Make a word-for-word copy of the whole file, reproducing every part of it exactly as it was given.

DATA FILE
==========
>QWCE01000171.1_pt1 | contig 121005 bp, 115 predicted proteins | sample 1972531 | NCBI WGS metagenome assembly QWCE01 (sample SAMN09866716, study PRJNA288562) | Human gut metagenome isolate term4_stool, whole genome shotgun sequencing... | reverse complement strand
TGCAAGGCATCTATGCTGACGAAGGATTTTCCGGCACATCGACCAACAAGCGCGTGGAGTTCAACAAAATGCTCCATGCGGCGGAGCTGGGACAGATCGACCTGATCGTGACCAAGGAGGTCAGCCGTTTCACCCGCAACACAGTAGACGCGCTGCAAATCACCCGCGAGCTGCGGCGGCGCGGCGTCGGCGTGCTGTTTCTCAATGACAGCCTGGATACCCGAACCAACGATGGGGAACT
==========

>QWCE01000171.1_pt1 | contig 121005 bp, 115 predicted proteins | sample 1972531 | NCBI WGS metagenome assembly QWCE01 (sample SAMN09866716, study PRJNA288562) | Human gut metagenome isolate term4_stool, whole genome shotgun sequencing... | reverse complement strand
TGCAAGGCATCTATGCTGACGAAGGATTTTCCGGCACATCGACCAACAAGCGCGTGGAGTTCAACAAAATGCTCCATGCGGCGGAGCTGGGACAGATCGACCTGATCGTGACCAAGGAGGTCAGCCGTTTCACCCGCAACACAGTAGACGCGCTGCAAATCACCCGCGAGCTGCGGCGGCGCGGCGTCGGCGTGCTGTTTCTCAATGACAGCCTGGATACCCGAACCAACGATGGGGAACT